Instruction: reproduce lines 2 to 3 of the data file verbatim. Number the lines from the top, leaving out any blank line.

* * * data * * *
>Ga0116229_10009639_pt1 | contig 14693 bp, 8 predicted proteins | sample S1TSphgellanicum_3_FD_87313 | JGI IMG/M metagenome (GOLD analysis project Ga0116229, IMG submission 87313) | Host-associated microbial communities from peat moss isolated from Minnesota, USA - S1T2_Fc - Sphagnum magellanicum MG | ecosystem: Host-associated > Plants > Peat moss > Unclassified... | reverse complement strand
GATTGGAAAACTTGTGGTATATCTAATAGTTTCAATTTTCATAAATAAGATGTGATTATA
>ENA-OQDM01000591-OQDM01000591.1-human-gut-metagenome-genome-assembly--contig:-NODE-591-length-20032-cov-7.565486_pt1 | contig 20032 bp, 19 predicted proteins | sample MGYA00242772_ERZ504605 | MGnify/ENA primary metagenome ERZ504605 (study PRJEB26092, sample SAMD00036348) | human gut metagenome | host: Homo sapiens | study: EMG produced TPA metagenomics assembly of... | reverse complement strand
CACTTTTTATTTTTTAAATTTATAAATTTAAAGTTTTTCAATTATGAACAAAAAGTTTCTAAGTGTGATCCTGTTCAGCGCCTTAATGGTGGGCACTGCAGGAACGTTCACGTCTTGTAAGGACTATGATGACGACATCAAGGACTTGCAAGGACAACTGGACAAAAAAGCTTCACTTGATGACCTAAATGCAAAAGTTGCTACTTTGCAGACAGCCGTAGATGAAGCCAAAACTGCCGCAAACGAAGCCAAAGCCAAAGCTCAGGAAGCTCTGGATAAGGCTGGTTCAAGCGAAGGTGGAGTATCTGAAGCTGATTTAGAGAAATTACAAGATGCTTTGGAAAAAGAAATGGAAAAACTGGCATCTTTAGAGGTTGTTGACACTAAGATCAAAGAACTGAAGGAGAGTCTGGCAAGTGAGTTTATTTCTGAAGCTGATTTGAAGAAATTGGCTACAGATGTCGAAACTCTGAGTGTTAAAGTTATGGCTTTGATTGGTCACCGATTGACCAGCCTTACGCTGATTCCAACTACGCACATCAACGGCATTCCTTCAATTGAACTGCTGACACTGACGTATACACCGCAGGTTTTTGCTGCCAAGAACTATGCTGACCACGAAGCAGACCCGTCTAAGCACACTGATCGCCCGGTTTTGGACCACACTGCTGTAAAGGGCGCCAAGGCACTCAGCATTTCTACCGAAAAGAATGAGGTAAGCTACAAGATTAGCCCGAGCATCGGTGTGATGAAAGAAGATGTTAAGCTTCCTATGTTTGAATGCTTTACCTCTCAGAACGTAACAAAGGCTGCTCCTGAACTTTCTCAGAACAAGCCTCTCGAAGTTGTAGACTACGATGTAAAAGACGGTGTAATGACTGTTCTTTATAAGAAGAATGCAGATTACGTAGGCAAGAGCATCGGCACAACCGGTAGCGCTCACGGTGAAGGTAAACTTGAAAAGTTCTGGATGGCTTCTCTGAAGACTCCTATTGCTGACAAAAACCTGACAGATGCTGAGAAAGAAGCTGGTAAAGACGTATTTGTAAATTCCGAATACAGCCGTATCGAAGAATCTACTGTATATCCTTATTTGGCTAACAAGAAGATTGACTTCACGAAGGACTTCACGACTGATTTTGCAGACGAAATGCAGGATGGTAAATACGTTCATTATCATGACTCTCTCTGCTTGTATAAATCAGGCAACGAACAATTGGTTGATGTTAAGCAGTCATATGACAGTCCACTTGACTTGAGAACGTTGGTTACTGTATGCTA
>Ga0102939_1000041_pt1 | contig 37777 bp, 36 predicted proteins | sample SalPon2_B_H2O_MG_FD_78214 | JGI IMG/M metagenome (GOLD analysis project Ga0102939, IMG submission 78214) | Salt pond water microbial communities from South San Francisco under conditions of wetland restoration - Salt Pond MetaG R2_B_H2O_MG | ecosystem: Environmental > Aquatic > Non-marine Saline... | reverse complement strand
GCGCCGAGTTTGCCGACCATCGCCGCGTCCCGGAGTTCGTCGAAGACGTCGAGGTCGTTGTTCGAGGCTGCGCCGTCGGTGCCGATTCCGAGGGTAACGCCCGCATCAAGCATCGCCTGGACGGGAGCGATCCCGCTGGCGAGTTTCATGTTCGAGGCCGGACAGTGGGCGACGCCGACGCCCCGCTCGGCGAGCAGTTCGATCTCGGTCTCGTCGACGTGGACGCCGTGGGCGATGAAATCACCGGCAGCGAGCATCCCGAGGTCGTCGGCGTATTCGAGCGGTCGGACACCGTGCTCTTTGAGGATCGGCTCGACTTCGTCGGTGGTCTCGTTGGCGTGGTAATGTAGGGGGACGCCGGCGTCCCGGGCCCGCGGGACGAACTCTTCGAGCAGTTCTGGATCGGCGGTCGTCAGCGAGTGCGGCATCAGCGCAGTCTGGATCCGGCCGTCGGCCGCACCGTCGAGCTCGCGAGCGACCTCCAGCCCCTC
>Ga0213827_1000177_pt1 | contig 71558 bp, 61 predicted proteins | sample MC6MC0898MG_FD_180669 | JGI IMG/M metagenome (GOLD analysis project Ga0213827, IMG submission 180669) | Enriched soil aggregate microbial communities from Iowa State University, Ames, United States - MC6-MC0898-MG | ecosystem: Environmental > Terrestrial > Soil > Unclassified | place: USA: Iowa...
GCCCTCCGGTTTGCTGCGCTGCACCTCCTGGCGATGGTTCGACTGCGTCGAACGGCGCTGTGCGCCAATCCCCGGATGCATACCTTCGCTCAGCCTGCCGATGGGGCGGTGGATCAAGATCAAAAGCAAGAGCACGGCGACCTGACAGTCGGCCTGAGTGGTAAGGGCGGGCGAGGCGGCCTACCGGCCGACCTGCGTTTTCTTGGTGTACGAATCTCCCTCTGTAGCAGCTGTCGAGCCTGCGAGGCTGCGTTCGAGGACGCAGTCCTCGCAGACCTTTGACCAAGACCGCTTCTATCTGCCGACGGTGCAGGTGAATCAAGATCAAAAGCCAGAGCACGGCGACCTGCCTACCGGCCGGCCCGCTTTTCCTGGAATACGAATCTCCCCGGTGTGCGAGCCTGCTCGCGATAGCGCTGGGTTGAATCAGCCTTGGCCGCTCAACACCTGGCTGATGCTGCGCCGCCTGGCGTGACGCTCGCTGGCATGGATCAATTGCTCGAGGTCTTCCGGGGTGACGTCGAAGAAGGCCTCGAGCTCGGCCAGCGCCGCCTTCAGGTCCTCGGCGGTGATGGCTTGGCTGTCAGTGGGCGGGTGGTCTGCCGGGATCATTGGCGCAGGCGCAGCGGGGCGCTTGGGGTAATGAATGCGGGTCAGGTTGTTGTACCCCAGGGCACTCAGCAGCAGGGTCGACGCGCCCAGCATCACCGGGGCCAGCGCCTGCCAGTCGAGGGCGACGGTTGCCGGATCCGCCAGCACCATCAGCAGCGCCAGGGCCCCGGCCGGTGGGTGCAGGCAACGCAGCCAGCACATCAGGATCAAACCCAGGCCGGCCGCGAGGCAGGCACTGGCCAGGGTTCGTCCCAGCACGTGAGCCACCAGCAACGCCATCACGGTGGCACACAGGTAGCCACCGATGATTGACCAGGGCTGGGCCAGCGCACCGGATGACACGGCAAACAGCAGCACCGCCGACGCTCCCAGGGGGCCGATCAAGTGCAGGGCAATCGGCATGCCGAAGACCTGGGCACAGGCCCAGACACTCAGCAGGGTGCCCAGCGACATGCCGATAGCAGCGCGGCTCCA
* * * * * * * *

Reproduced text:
GATTGGAAAACTTGTGGTATATCTAATAGTTTCAATTTTCATAAATAAGATGTGATTATA
>ENA-OQDM01000591-OQDM01000591.1-human-gut-metagenome-genome-assembly--contig:-NODE-591-length-20032-cov-7.565486_pt1 | contig 20032 bp, 19 predicted proteins | sample MGYA00242772_ERZ504605 | MGnify/ENA primary metagenome ERZ504605 (study PRJEB26092, sample SAMD00036348) | human gut metagenome | host: Homo sapiens | study: EMG produced TPA metagenomics assembly of... | reverse complement strand